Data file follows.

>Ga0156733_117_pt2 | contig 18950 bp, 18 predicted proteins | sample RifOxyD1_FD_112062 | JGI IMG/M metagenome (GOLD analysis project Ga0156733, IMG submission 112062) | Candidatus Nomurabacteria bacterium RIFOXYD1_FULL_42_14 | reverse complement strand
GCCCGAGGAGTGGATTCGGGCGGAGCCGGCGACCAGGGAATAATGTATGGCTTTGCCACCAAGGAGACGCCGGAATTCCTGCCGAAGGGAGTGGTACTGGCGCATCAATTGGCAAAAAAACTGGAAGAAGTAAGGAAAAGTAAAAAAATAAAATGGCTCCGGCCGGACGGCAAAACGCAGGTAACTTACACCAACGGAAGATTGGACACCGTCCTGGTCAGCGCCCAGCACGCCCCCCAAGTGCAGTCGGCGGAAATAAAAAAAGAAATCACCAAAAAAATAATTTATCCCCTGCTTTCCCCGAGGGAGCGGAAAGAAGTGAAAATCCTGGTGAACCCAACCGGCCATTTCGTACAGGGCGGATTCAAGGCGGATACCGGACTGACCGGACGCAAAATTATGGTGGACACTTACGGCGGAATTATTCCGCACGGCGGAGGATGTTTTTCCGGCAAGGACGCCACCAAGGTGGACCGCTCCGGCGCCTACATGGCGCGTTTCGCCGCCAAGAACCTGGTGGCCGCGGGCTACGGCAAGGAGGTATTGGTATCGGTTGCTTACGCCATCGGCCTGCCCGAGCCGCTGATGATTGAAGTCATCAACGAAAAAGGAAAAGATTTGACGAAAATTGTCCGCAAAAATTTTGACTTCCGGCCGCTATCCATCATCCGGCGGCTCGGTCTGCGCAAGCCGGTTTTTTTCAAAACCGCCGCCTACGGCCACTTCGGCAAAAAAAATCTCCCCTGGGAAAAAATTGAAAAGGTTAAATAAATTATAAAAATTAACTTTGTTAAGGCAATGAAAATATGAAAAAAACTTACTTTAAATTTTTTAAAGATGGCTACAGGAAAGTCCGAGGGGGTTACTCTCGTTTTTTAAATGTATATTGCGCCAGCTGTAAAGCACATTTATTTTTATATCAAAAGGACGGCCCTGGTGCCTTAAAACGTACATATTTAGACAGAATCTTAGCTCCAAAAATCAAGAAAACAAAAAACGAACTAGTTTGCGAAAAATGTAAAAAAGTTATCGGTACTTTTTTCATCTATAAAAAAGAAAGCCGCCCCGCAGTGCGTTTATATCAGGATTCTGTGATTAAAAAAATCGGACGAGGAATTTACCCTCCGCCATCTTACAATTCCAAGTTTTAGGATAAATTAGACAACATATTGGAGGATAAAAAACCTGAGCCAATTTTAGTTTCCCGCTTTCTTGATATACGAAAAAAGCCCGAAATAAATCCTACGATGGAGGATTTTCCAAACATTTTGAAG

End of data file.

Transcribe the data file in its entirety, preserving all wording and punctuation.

>Ga0156733_117_pt2 | contig 18950 bp, 18 predicted proteins | sample RifOxyD1_FD_112062 | JGI IMG/M metagenome (GOLD analysis project Ga0156733, IMG submission 112062) | Candidatus Nomurabacteria bacterium RIFOXYD1_FULL_42_14 | reverse complement strand
GCCCGAGGAGTGGATTCGGGCGGAGCCGGCGACCAGGGAATAATGTATGGCTTTGCCACCAAGGAGACGCCGGAATTCCTGCCGAAGGGAGTGGTACTGGCGCATCAATTGGCAAAAAAACTGGAAGAAGTAAGGAAAAGTAAAAAAATAAAATGGCTCCGGCCGGACGGCAAAACGCAGGTAACTTACACCAACGGAAGATTGGACACCGTCCTGGTCAGCGCCCAGCACGCCCCCCAAGTGCAGTCGGCGGAAATAAAAAAAGAAATCACCAAAAAAATAATTTATCCCCTGCTTTCCCCGAGGGAGCGGAAAGAAGTGAAAATCCTGGTGAACCCAACCGGCCATTTCGTACAGGGCGGATTCAAGGCGGATACCGGACTGACCGGACGCAAAATTATGGTGGACACTTACGGCGGAATTATTCCGCACGGCGGAGGATGTTTTTCCGGCAAGGACGCCACCAAGGTGGACCGCTCCGGCGCCTACATGGCGCGTTTCGCCGCCAAGAACCTGGTGGCCGCGGGCTACGGCAAGGAGGTATTGGTATCGGTTGCTTACGCCATCGGCCTGCCCGAGCCGCTGATGATTGAAGTCATCAACGAAAAAGGAAAAGATTTGACGAAAATTGTCCGCAAAAATTTTGACTTCCGGCCGCTATCCATCATCCGGCGGCTCGGTCTGCGCAAGCCGGTTTTTTTCAAAACCGCCGCCTACGGCCACTTCGGCAAAAAAAATCTCCCCTGGGAAAAAATTGAAAAGGTTAAATAAATTATAAAAATTAACTTTGTTAAGGCAATGAAAATATGAAAAAAACTTACTTTAAATTTTTTAAAGATGGCTACAGGAAAGTCCGAGGGGGTTACTCTCGTTTTTTAAATGTATATTGCGCCAGCTGTAAAGCACATTTATTTTTATATCAAAAGGACGGCCCTGGTGCCTTAAAACGTACATATTTAGACAGAATCTTAGCTCCAAAAATCAAGAAAACAAAAAACGAACTAGTTTGCGAAAAATGTAAAAAAGTTATCGGTACTTTTTTCATCTATAAAAAAGAAAGCCGCCCCGCAGTGCGTTTATATCAGGATTCTGTGATTAAAAAAATCGGACGAGGAATTTACCCTCCGCCATCTTACAATTCCAAGTTTTAGGATAAATTAGACAACATATTGGAGGATAAAAAACCTGAGCCAATTTTAGTTTCCCGCTTTCTTGATATACGAAAAAAGCCCGAAATAAATCCTACGATGGAGGATTTTCCAAACATTTTGAAG